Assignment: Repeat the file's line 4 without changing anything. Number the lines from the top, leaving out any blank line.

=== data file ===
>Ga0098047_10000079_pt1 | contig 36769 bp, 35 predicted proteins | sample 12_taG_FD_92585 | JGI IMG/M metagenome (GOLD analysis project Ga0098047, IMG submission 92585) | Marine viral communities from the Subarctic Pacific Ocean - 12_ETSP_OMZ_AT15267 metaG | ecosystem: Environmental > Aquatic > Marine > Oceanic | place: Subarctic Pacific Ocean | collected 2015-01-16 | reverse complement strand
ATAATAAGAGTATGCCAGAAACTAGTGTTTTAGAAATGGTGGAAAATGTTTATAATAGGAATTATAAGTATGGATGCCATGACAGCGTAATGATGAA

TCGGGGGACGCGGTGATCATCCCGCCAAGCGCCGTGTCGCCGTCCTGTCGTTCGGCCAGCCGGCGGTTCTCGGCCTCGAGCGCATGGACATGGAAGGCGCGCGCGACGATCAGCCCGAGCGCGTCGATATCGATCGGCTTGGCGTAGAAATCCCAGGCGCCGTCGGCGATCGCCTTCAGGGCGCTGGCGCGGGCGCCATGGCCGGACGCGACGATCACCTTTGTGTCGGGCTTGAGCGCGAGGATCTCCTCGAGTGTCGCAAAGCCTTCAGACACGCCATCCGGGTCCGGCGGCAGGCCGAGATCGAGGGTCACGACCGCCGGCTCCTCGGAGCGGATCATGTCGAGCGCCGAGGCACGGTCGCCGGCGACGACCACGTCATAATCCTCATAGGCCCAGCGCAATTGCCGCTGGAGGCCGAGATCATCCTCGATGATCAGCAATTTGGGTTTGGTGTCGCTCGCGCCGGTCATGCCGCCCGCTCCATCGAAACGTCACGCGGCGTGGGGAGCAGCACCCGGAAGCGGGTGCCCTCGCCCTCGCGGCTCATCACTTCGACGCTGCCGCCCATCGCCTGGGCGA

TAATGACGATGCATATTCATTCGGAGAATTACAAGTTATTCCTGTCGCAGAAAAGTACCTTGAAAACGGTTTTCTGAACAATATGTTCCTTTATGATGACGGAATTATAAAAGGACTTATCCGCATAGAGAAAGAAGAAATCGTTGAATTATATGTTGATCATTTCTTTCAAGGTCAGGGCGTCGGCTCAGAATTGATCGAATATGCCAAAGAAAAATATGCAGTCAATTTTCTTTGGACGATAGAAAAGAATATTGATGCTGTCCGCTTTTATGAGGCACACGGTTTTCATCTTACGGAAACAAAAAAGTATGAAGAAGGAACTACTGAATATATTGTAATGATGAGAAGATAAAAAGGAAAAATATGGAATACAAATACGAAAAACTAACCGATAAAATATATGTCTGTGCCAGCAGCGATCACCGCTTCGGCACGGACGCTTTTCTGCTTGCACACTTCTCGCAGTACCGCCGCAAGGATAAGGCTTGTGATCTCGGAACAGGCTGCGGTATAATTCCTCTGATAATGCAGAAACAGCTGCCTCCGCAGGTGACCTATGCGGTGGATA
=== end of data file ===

TAATGACGATGCATATTCATTCGGAGAATTACAAGTTATTCCTGTCGCAGAAAAGTACCTTGAAAACGGTTTTCTGAACAATATGTTCCTTTATGATGACGGAATTATAAAAGGACTTATCCGCATAGAGAAAGAAGAAATCGTTGAATTATATGTTGATCATTTCTTTCAAGGTCAGGGCGTCGGCTCAGAATTGATCGAATATGCCAAAGAAAAATATGCAGTCAATTTTCTTTGGACGATAGAAAAGAATATTGATGCTGTCCGCTTTTATGAGGCACACGGTTTTCATCTTACGGAAACAAAAAAGTATGAAGAAGGAACTACTGAATATATTGTAATGATGAGAAGATAAAAAGGAAAAATATGGAATACAAATACGAAAAACTAACCGATAAAATATATGTCTGTGCCAGCAGCGATCACCGCTTCGGCACGGACGCTTTTCTGCTTGCACACTTCTCGCAGTACCGCCGCAAGGATAAGGCTTGTGATCTCGGAACAGGCTGCGGTATAATTCCTCTGATAATGCAGAAACAGCTGCCTCCGCAGGTGACCTATGCGGTGGATA